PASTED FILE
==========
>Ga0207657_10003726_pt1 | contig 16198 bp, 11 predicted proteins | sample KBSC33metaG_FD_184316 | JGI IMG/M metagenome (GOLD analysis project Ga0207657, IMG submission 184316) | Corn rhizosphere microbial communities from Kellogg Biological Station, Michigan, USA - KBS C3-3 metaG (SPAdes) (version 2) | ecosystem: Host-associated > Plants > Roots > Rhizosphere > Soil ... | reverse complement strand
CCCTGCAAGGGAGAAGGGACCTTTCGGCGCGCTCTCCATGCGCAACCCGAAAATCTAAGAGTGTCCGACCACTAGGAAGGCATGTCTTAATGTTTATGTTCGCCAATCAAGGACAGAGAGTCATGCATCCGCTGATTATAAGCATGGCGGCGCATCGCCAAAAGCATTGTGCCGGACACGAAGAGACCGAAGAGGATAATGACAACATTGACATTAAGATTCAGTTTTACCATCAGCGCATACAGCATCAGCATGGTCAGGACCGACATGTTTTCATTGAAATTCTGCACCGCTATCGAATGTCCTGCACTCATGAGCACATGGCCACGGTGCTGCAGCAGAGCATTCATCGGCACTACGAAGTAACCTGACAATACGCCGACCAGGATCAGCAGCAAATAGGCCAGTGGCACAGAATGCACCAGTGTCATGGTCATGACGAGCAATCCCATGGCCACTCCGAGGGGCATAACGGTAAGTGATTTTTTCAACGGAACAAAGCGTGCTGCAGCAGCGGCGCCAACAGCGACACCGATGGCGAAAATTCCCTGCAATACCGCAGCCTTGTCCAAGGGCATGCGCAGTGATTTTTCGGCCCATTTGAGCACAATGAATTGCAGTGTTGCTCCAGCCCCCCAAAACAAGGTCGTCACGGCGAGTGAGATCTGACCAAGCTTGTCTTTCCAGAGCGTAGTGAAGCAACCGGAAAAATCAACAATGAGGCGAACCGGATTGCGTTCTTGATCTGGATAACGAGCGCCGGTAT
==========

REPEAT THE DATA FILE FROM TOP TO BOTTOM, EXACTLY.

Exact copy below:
>Ga0207657_10003726_pt1 | contig 16198 bp, 11 predicted proteins | sample KBSC33metaG_FD_184316 | JGI IMG/M metagenome (GOLD analysis project Ga0207657, IMG submission 184316) | Corn rhizosphere microbial communities from Kellogg Biological Station, Michigan, USA - KBS C3-3 metaG (SPAdes) (version 2) | ecosystem: Host-associated > Plants > Roots > Rhizosphere > Soil ... | reverse complement strand
CCCTGCAAGGGAGAAGGGACCTTTCGGCGCGCTCTCCATGCGCAACCCGAAAATCTAAGAGTGTCCGACCACTAGGAAGGCATGTCTTAATGTTTATGTTCGCCAATCAAGGACAGAGAGTCATGCATCCGCTGATTATAAGCATGGCGGCGCATCGCCAAAAGCATTGTGCCGGACACGAAGAGACCGAAGAGGATAATGACAACATTGACATTAAGATTCAGTTTTACCATCAGCGCATACAGCATCAGCATGGTCAGGACCGACATGTTTTCATTGAAATTCTGCACCGCTATCGAATGTCCTGCACTCATGAGCACATGGCCACGGTGCTGCAGCAGAGCATTCATCGGCACTACGAAGTAACCTGACAATACGCCGACCAGGATCAGCAGCAAATAGGCCAGTGGCACAGAATGCACCAGTGTCATGGTCATGACGAGCAATCCCATGGCCACTCCGAGGGGCATAACGGTAAGTGATTTTTTCAACGGAACAAAGCGTGCTGCAGCAGCGGCGCCAACAGCGACACCGATGGCGAAAATTCCCTGCAATACCGCAGCCTTGTCCAAGGGCATGCGCAGTGATTTTTCGGCCCATTTGAGCACAATGAATTGCAGTGTTGCTCCAGCCCCCCAAAACAAGGTCGTCACGGCGAGTGAGATCTGACCAAGCTTGTCTTTCCAGAGCGTAGTGAAGCAACCGGAAAAATCAACAATGAGGCGAACCGGATTGCGTTCTTGATCTGGATAACGAGCGCCGGTAT